SF WordCamp?

I really like WordPress and was kinda hoping I’d make it to SF WordCamp this year.  Unfortunately, it is not to be.  If you’re going, I’ve got a silly frivolous request –

If you spot one of those WordPress “W” stickers, would you snag one for me?

I’m getting a new laptop (actually, I’m getting an old relatively unused laptop from someone else) and I’d like to slap an official WordPress, MakerBot, PHP, and MySQL sticker on it.

April 29, 2010 | Comments Closed

Chuck Playlist

I can’t help liking the NBC show Chuck.  A show about a nerd getting the girl?  Sign me up.

After the last episode NBC put up a “playlist” from the show.  The music from the show has been really good and I rather like several of the songs from the playlist.  In any case, here it is (mostly for my own future reference):

  1. “Heart Skipped a Beat” The XX
  2. “Swim” Surfer Blood
  3. “Rhinestone Eyes” The Gorillaz
  4. “Polyesterday” Gus Gus
  5. “Step It Up” Stereo MC’s
  6. “Tape Song” The Kills
  7. “Light & Day / Reach for the Sun” The Polyphonic Spree
  8. “California Desert Party” Jonathan Richman & The Modern Lovers
  9. “Feeling Good” Nina Simone
  10. “Friday On My Mind” The Easybeats
  11. “Ain’t No Sunshine When She’s Gone” Bill Withers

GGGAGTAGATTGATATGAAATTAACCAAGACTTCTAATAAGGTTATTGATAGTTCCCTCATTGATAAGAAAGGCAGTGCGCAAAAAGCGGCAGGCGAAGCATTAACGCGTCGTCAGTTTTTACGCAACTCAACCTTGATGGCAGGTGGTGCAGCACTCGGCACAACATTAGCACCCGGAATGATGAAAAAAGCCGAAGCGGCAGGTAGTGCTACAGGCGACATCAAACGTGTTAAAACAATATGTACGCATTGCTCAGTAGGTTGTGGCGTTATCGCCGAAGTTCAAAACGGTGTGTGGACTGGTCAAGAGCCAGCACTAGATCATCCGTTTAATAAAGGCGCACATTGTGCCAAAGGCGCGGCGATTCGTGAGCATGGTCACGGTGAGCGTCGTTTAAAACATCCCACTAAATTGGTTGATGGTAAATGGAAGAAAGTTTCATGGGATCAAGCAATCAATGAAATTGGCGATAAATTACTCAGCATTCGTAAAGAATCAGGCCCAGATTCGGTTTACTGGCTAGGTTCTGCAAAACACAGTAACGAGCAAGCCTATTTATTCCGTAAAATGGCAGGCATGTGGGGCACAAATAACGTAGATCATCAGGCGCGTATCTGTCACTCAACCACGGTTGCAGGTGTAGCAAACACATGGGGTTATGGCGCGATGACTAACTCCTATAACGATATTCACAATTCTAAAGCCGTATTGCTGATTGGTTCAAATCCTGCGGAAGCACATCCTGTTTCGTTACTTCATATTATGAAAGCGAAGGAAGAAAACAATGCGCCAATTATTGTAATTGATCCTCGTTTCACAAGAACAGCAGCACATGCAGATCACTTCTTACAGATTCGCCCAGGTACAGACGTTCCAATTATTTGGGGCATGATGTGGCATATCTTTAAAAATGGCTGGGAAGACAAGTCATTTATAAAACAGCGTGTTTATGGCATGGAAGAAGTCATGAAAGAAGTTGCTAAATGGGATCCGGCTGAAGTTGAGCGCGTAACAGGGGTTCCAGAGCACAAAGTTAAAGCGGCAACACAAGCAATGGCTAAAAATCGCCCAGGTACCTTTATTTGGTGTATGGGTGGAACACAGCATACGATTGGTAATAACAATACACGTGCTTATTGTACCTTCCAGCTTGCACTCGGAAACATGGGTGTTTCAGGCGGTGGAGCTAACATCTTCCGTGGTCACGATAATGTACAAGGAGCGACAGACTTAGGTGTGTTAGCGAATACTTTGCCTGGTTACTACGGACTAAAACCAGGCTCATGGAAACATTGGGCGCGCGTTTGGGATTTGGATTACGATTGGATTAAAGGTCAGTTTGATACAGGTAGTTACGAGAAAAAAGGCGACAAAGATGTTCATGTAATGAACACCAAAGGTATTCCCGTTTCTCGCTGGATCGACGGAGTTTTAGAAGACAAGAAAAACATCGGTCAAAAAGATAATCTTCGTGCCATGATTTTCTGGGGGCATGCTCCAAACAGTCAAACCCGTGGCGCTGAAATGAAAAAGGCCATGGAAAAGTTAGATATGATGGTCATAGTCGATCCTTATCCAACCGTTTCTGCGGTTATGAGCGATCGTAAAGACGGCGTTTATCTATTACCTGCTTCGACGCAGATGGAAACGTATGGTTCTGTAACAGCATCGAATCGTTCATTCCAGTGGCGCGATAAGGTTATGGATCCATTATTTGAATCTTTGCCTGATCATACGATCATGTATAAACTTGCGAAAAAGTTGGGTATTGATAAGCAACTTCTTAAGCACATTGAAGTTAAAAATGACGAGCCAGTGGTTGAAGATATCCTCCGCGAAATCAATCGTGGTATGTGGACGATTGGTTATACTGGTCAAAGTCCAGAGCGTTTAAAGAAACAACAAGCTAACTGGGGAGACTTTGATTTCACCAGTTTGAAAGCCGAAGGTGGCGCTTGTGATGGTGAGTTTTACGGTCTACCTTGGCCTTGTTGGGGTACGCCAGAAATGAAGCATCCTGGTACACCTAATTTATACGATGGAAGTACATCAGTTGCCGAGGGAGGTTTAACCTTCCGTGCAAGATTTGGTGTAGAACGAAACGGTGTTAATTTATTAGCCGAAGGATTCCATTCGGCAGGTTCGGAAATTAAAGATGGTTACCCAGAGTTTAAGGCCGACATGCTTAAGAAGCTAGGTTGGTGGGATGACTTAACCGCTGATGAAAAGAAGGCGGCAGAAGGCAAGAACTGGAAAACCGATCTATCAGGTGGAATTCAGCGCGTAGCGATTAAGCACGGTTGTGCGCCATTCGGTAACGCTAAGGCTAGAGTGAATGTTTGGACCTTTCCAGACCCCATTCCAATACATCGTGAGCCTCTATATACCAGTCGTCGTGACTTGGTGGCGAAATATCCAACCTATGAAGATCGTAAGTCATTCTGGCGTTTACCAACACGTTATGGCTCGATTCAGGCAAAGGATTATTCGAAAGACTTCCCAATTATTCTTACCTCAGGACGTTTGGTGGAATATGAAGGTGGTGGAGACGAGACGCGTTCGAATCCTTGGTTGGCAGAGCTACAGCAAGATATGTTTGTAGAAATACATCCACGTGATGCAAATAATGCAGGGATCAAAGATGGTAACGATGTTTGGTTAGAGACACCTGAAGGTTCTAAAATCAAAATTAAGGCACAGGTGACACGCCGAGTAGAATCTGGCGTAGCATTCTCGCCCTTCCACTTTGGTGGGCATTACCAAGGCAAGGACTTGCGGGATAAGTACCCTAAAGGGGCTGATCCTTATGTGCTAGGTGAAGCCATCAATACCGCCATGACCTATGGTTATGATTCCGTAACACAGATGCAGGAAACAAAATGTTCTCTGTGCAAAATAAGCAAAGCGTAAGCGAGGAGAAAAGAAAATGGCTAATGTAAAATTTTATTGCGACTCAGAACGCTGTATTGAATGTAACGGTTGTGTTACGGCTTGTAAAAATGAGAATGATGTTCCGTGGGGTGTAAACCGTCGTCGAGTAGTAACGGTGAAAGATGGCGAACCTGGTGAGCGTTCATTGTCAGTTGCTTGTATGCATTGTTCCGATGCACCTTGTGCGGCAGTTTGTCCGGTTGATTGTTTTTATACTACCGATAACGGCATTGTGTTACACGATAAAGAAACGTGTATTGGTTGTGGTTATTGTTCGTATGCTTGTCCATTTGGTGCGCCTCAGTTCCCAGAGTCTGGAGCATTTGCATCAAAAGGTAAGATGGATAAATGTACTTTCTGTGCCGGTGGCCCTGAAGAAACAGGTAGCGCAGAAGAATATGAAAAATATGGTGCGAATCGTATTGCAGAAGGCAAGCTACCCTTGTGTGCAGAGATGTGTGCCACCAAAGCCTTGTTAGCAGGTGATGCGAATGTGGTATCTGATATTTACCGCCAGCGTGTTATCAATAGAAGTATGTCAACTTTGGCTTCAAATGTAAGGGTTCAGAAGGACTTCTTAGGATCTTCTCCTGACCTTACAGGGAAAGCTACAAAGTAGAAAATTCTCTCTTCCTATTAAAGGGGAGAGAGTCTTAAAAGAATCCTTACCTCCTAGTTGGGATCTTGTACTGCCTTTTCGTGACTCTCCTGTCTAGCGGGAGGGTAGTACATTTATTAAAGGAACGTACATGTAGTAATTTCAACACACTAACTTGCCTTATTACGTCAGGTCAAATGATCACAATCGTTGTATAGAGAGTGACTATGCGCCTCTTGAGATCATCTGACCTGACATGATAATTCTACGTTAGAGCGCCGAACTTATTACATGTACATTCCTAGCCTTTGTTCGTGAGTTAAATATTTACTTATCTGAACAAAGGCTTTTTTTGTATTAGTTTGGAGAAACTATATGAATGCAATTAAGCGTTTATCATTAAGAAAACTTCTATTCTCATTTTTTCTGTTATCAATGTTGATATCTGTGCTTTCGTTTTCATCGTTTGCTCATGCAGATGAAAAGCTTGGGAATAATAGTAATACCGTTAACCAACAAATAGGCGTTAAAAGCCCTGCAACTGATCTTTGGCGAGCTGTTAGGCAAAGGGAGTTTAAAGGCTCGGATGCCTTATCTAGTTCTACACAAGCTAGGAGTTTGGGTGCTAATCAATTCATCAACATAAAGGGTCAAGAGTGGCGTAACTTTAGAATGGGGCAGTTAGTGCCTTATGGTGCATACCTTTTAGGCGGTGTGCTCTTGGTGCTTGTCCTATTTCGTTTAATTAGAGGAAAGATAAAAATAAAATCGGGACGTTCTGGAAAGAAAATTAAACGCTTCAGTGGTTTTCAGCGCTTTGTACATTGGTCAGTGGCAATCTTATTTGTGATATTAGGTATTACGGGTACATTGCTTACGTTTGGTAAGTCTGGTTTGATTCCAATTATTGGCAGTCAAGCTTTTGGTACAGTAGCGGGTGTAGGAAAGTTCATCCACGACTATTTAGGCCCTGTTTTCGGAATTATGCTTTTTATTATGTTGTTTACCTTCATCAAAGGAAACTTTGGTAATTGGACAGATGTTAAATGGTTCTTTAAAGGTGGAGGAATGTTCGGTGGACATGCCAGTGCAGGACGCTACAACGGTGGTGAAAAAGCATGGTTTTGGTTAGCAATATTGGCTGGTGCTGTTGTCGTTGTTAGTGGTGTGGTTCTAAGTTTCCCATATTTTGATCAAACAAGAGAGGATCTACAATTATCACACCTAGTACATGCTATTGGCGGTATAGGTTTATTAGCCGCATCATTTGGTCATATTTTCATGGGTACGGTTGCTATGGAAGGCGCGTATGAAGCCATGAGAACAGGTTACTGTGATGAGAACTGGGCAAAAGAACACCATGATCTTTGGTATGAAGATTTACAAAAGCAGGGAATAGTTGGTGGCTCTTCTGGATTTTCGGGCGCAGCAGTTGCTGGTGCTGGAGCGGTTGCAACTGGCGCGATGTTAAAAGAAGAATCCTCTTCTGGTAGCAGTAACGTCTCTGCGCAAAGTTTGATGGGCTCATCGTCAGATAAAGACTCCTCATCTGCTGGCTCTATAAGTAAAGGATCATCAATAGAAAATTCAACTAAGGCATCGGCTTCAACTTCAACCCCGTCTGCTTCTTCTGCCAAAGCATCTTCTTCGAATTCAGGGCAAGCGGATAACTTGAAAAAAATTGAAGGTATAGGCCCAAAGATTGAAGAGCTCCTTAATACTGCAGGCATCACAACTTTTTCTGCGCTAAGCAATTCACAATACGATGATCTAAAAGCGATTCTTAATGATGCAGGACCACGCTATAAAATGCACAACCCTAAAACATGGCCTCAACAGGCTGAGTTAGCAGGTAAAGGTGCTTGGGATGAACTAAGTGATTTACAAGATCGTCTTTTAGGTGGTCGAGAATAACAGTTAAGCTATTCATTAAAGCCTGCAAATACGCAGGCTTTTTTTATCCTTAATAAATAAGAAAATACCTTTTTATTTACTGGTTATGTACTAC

12. “Lump” The Presidents of the United States of America
  13. “October” Broken Bells
  14. “Drunk Girls” LCD Soundsystem
  15. “Should Have Taken Acid With You” Neon Indian
  16. “My Chick Bad” Ludacris & Nicki Minaj
  17. “The Girl and The Robot” Royksopp
  18. “In The Sun” She and Him
  19. “Get Free” The Vines
  20. “I’m Your Man” Leonard Cohen
  21. “Holiday” Vampire Weekend
  22. “Love in Vain” The Big Pink
April 28, 2010 | Comments Closed

Hareware isn’t everything

With Charles Pax’s recent proof-of-concept of a motorized conveyor belt print platform, we’re going to need some software/firmware changes to make full use of these improvements:

  1. Queuing print tasks
  2. Removal/auto-wiping of the test extrusion
  3. Moving the print platform to the front/back/side of the MakerBot for ejecting the finished print
  4. Ejecting the printed part
  5. Returning the platform to 0,0,0 / center

From the video posted on Charles’ site, it looks like he’s managed #3 and #4 already.  The extrusion path around the print that we see in Nophead’s prints probably would work at #2.  I also seem to recall some (such as Zaggo?) have mounted a toothbrush head on the build platform for auto-wiping of the extruder head.

Returning the platform to 0,0,0 is an interesting proposition.  This would seem to work best once the opto-endstops are installed.  I’ve got my set of six fully assembled opto-endstops sitting in a box next to my MakerBot because I haven’t really needed them and they tend to get in the way of printing.  Although the opto-endstops have been removed from the standard MakerBot kits, I think we may now start to see them returning.

April 27, 2010 | Comments Closed

MakerBot Conveyor Belt!

Charles Pax has developed a working MakerBot motorized conveyor belt print bed.  (Is it heated?)  There’s a lot of reasons why this is a big deal:

  1. This is the fourth MakerBot “milestone.” We’ve reached milestone #1.  Milestone #2 (different threaded rods and internal electronics) and #3 (Gen 4 electronics) are noble, but not really transformative goals.